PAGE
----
Like a classroom teacher with a blackboard, performer gives a lesson to other performers on a subject such as geography, Latin, grammar, mathematics, etc.
1963

Curtain I
After the traditional 3 rings or 3 knocks, the curtain doesn’t go up. Rings or knocks are repeated 10 time, 20 times, 100 times, 1000 times for 2 hours, but the curtain never goes up.
1963

Curtain II
A noisy performance takes place behind a closed curtain. Curtain is raised only for a bow.
1963

I Will be Back in Ten Minutes
Performer positions a poster on the stage announcing, “I will be back in 10 minutes!” and goes across the street to have a cup of coffee.
1963

Look
The performer looks at an object (a piano, for instance) in as many different ways as possible.
1964

Ben’s Striptease
A naked performer enters an entirely darkened stage. The lights go on for a fraction of a second.
1964

Hold-Up
A real hold-up is enacted in the theater. As much loot as possible is stolen and taken away by thieves.
1964

Gestures
1st performer positions a table on the stage.
2nd performer positions a suitcase on the table.
3rd performer takes the suitcase off the table.
4th performer takes the table off the stage.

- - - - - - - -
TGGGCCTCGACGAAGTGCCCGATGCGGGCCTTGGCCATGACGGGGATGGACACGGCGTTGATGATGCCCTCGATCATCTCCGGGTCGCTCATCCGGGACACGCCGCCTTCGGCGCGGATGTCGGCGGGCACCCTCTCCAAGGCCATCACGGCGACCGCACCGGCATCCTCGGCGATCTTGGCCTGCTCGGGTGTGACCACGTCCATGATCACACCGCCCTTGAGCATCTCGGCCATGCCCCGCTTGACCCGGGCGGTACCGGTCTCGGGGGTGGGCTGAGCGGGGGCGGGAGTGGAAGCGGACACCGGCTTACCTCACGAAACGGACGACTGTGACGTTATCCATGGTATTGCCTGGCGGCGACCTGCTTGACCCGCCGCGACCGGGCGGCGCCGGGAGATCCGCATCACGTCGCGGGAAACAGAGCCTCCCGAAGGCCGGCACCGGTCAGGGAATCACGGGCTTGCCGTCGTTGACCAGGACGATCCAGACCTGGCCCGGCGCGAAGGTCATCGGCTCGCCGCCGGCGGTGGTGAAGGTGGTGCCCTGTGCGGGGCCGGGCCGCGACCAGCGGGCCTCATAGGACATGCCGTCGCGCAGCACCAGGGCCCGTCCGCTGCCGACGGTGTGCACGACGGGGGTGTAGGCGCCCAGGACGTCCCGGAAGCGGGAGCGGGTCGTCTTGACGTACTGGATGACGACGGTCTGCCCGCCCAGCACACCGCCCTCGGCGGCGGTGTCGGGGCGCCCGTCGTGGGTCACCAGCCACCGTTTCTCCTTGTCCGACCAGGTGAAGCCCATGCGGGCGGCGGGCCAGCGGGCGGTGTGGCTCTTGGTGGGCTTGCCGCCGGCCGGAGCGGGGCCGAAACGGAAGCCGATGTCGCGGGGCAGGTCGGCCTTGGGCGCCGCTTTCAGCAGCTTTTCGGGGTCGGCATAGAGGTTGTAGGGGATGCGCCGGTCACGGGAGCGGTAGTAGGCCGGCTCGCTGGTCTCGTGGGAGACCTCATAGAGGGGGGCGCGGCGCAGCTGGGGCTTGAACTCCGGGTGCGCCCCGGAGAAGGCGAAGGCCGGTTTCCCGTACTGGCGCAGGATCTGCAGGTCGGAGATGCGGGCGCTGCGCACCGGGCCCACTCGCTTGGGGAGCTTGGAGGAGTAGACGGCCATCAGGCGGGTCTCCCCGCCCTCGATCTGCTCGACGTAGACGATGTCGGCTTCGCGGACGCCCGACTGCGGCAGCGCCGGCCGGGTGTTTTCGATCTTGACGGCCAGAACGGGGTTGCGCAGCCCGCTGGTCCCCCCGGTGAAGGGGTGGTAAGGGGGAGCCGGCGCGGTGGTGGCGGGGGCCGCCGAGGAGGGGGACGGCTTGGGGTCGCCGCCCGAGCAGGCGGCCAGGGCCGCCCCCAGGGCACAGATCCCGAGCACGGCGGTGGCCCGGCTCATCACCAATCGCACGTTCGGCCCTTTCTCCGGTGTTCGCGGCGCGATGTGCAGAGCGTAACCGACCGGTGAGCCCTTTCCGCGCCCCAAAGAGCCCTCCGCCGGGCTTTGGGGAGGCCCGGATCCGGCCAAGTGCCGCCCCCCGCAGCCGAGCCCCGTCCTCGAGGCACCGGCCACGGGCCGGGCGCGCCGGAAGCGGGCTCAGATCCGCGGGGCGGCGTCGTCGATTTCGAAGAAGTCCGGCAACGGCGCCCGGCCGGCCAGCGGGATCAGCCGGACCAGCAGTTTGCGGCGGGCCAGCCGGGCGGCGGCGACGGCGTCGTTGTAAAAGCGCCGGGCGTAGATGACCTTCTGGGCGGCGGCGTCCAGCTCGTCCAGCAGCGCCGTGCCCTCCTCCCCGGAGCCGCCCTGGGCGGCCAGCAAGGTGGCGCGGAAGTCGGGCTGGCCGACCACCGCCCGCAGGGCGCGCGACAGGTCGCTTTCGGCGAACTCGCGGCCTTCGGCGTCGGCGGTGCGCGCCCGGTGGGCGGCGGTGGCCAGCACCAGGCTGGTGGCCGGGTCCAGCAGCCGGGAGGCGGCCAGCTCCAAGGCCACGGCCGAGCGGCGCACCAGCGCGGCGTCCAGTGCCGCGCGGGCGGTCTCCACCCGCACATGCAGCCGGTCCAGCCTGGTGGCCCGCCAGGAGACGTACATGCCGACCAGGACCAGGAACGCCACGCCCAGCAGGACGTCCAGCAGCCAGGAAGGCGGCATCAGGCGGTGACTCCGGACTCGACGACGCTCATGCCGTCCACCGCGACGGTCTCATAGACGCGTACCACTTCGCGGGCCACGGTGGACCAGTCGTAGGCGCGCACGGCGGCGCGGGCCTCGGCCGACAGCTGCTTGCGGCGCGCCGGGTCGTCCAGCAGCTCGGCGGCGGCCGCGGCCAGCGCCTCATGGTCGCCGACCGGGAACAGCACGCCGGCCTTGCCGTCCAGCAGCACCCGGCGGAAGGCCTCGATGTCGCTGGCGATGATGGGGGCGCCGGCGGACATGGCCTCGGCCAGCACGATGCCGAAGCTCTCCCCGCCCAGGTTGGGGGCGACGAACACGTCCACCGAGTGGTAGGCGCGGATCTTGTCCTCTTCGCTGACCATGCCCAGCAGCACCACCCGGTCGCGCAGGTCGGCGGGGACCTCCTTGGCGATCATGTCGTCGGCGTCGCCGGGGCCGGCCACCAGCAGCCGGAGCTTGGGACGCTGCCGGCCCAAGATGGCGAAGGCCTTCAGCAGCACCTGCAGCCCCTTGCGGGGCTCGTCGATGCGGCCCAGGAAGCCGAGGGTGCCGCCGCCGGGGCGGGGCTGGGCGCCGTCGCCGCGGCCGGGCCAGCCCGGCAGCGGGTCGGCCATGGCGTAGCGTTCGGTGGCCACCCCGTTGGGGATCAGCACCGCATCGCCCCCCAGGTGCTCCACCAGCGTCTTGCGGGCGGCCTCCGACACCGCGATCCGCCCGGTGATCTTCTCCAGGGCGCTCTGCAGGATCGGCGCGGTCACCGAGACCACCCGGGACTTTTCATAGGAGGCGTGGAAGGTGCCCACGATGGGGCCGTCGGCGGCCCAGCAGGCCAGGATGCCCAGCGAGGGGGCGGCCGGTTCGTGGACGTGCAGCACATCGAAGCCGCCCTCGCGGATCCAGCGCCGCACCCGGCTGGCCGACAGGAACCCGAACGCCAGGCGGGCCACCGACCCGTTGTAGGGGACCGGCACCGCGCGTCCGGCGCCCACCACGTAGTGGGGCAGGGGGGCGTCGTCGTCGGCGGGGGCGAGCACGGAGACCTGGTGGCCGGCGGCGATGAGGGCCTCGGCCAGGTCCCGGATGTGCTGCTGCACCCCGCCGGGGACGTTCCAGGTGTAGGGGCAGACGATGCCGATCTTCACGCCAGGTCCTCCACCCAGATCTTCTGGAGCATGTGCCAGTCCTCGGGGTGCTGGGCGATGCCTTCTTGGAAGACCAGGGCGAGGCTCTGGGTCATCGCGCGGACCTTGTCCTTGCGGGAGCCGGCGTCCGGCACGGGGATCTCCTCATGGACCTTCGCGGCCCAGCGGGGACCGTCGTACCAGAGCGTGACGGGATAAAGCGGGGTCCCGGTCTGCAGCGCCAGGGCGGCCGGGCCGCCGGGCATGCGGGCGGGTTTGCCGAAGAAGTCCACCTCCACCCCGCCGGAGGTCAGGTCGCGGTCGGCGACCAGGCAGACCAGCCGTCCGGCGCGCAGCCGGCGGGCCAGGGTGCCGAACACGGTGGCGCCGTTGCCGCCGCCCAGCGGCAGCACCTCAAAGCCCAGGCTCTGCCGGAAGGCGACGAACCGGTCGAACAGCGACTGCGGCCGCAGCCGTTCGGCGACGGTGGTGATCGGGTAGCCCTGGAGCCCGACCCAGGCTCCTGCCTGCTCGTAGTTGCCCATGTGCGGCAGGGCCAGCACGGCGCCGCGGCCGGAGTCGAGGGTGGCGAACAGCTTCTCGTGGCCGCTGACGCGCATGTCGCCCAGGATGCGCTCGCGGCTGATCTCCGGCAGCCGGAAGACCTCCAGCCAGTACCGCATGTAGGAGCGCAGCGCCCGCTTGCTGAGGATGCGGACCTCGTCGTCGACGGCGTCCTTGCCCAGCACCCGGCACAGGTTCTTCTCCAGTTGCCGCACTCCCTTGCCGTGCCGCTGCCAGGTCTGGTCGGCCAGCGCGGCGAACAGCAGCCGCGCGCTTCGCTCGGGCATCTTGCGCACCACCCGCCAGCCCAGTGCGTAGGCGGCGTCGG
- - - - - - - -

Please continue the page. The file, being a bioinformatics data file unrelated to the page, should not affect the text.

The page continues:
1964

Choice
4 identical objects are placed on the stage. 3 performers enter. Each chooses one of the objects, and leaves after choosing, taking the object away. The last object remains on the stage.
1964

Tango
The audience is invited to dance a tango.
1964

Orders
One performer seated at a table on the stage gives orders such as “get up,” “run,” “jump,” etc., to 20 performers seated among members of the audience. The audience is free to join in.
1964

Expedition
Light but very voluminous packages are carried by performers from the stage through the audience to the exit, through crowded street, onto street cars, etc.
1964

Supper
The curtain is raised. A large table set with food, drink, flowers and candles is displayed on stage. 10 well dressed performers carrying instruments enter, bow, and seat themselves behind the table. They lay down their instruments. 2 waiters begin to serve food and wine. Performers begin to eat, drink and talk. After a few minutes, the audience can also be offered food and drink.
1965

Piano Concerto No. 2 for Paik